My guess is that Pastor Chadwick isn’t the only person of faith who’s wondering where God is these days. Maybe some of you have been wondering the same thing. If so, please take to heart these two things. One, you’re not alone. Two, wondering that doesn’t automatically mean you lack faith, or that you’re a terrible Christian.

Now, at the same time, it may indicate that you might benefit from spending some time in prayer, asking God to show himself to you. This idea of asking for and receiving God’s help is Scriptural. Right after Paul talks about how we don’t hope for things we can already see, he says this: “In the same way, the Spirit comes to help our weakness. We don’t know what we should pray, but the Spirit himself pleads our case with unexpressed groans. The one who searches hearts (that is, God) knows how the Spirit thinks, because he pleads for the saints, consistent with God’s will” (Romans 8:26-27).

I hope you caught that! Who struggles from time to time with having a weakened faith? Who doesn’t always know what to pray for such that the only thing to do is to offer up to God a groan for a prayer? And when this is the case, for whom does the Holy Spirit give spiritual words to that prayer-groan which is aligned with God’s will?

The answer: the saints!  Verse 27 says the Spirit “pleads for the saints.” God’s people. You and me. And Pastor Chadwick. Think about that. God knew that there would be times when our faith would become weakened, and we’d “wonder about things.” And so he built a solution into that human condition. He gave us his Spirit.

And so Paul reminds us of this important truth. When faith and hope are the only things we’re hanging our hats on because we’re unable to see any evidence otherwise, the Holy Spirit comes to help our weakness. When we have trouble believing, and thus groan in prayer, the Holy Spirit gives word to that prayer, and in so doing, our faith is strengthened. If you think about it, that’s pretty cool of God to do that for us!

I think I’ve shared with you that my appointment to Port Huron took me by surprise. Because the truth is, I feel as we just turned the corner this year, and throughout the fall and into the New Year I was really excited about what God’s doing, and had every expectation that I’d be a part of it. When the call came, I suddenly found myself in a bit of a crisis of faith. And by that I mean, I was being forced to reconcile what I had come to believe was God’s will and purpose in bringing me here with the reality that I would not be an active part of what God’s doing here come July 1. And for a short time, I had trouble “seeing” what my purpose here was. And that’s because I tied my purpose for being here to a future fulfillment of what I believe God wants to see happen in and through Adrian First United Methodist Church. The fact is, I really hadn’t given any thought to the notion that I’ve been in the process of fulfilling God’s purposes for me being here ever since I arrived. So, when the new appointment was made, my whole understanding of what I’m here to accomplish was suddenly called into question. And in all honesty, a part of me has been struggling, wondering what it’s all been for, if it’s not for what I thought I was here for.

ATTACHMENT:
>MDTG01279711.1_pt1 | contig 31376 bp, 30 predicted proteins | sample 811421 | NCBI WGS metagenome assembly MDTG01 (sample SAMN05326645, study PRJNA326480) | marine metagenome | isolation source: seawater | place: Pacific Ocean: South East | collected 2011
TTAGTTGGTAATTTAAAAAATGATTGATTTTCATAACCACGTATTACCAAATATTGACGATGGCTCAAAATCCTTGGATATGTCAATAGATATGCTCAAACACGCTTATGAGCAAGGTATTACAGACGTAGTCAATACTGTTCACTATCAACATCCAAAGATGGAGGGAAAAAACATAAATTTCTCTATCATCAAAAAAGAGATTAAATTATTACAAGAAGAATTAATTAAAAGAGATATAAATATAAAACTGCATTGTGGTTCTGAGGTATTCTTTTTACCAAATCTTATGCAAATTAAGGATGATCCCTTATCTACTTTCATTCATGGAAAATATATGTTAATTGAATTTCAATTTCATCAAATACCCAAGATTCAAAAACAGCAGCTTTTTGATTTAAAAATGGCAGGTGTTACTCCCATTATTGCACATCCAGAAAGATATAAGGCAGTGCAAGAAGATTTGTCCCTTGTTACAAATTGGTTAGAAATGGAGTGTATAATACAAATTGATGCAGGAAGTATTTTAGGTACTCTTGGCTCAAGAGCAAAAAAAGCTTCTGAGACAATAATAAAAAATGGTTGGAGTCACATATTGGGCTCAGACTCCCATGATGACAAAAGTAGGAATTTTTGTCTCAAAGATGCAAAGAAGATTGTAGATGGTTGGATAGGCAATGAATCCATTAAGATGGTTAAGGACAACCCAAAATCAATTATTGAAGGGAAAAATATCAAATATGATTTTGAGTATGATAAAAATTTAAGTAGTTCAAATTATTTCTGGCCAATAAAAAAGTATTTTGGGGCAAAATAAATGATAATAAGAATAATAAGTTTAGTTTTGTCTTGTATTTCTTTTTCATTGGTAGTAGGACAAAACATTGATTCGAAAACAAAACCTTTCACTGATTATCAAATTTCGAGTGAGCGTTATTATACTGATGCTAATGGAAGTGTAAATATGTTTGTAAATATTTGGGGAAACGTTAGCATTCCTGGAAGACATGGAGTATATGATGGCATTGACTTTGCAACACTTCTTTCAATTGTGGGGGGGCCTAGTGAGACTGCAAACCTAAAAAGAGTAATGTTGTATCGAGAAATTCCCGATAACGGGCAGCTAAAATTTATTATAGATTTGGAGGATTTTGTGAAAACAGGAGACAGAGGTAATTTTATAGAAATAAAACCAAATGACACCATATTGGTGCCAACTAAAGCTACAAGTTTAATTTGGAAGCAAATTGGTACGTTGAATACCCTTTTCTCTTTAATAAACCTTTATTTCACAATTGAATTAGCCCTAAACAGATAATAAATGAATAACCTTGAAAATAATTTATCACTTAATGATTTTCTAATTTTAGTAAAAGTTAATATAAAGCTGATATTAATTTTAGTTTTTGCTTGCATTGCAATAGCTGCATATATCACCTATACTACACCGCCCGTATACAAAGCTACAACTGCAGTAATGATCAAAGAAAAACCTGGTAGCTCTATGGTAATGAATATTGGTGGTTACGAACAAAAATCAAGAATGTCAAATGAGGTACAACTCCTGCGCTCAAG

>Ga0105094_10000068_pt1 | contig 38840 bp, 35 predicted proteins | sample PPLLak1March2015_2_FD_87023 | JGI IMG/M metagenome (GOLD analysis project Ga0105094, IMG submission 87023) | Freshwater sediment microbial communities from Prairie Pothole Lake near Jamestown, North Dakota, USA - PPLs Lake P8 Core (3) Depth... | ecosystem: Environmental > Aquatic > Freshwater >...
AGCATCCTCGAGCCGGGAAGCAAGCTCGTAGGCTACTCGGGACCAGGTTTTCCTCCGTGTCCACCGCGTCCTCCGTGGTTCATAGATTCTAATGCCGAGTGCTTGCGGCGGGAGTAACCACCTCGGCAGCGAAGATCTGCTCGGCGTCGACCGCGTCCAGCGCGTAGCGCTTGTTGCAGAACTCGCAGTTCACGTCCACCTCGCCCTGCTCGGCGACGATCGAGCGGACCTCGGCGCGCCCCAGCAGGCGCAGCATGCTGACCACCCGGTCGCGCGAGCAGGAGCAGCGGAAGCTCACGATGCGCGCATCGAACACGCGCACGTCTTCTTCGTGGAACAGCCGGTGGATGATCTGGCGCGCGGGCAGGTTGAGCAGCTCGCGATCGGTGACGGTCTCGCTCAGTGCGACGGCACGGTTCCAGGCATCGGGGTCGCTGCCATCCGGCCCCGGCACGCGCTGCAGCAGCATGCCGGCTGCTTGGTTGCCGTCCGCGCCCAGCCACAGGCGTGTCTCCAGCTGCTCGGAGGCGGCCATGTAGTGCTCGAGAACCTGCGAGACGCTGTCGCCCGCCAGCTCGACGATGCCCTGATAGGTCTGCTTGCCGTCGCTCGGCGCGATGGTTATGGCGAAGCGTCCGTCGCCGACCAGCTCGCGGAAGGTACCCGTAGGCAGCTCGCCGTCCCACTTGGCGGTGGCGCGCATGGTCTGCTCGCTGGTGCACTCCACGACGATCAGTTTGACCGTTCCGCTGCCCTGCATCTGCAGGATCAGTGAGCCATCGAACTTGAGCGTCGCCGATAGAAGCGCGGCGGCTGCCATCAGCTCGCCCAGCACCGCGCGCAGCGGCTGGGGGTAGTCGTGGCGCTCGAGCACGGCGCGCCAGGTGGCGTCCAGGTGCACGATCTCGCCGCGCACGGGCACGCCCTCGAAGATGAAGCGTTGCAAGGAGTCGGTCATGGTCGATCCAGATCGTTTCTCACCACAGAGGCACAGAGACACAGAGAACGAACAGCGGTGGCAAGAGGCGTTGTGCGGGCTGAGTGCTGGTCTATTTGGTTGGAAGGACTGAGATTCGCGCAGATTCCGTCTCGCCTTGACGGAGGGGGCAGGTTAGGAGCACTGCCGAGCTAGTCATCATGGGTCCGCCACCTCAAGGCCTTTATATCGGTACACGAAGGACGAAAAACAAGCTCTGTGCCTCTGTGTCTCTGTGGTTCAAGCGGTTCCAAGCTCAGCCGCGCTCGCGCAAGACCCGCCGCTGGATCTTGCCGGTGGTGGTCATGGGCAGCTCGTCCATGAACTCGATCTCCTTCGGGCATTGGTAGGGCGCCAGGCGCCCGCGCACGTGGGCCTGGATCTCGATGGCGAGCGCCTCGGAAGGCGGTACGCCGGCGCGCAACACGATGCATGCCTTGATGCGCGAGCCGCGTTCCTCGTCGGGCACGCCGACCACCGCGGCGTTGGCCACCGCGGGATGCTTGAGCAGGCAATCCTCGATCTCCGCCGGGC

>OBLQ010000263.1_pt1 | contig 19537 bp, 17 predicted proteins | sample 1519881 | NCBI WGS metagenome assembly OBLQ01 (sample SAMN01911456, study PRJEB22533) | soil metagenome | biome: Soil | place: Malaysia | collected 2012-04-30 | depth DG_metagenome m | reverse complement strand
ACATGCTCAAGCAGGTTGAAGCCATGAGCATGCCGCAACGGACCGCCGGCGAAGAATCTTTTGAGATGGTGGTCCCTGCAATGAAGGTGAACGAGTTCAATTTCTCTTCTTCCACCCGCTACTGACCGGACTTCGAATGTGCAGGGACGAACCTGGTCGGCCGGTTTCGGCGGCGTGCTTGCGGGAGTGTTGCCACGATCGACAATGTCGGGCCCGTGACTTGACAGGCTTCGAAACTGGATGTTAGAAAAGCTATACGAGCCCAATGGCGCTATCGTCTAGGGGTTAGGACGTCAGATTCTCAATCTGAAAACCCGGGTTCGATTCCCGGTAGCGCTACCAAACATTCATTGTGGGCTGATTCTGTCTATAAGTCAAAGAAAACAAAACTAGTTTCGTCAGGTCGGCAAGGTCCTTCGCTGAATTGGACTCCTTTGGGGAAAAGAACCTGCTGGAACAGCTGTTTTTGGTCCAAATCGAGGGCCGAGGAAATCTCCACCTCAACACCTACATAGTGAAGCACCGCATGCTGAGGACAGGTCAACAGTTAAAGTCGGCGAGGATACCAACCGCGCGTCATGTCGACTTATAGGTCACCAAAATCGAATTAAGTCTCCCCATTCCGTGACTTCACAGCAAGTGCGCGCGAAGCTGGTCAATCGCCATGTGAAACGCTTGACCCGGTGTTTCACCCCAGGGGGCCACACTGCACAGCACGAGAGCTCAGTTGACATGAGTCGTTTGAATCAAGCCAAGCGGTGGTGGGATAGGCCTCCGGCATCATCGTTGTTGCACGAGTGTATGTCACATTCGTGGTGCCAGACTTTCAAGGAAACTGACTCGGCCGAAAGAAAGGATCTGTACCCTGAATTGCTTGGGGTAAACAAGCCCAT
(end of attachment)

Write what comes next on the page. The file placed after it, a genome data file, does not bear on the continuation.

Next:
Martin, Rachel, and Kate

But God is good! And hew knew exactly what I needed to hear. This week God broke in on my doubt and wonder and gave me a different perspective of the purposes for which I was brought here. In organizing things for the move, our daughter Rachel was sifting through boxes of photos, and ran across the above picture.  It’s a picture of Rachel and her friend Martin selling lemonade on a warm summer afternoon outside the parson in Mackinaw City. The young woman supporting the local economy is Kate, a member of my congregation. When I arrived at The Church of the Straits, Kate was in high school, but it didn’t take me very long to see that Kate had a very clear sense of God’s call upon her life even at that age. In many ways, I felt like she and I were a kindred spirit, and I wanted to do whatever I could to encourage her in her faith.

Peter and Kate Walagembe, Levi, Aiden, and Eliana

After graduating from Spring Arbor College, she followed God’s call—all the way to Uganda, where she knew God wanted her to be. Within a short period of time, she met Peter, a Ugandan doing similar work with disadvantaged children. And in 2003, the same year she graduated from college, the two of them founded Northern Lights Ministries, which serves “the neediest of the needy” in Uganda, mostly orphans. Kate and Peter eventually married, and have three children. We’ve been following them from the beginning, even though we haven’t actually talked or communicated much in many years.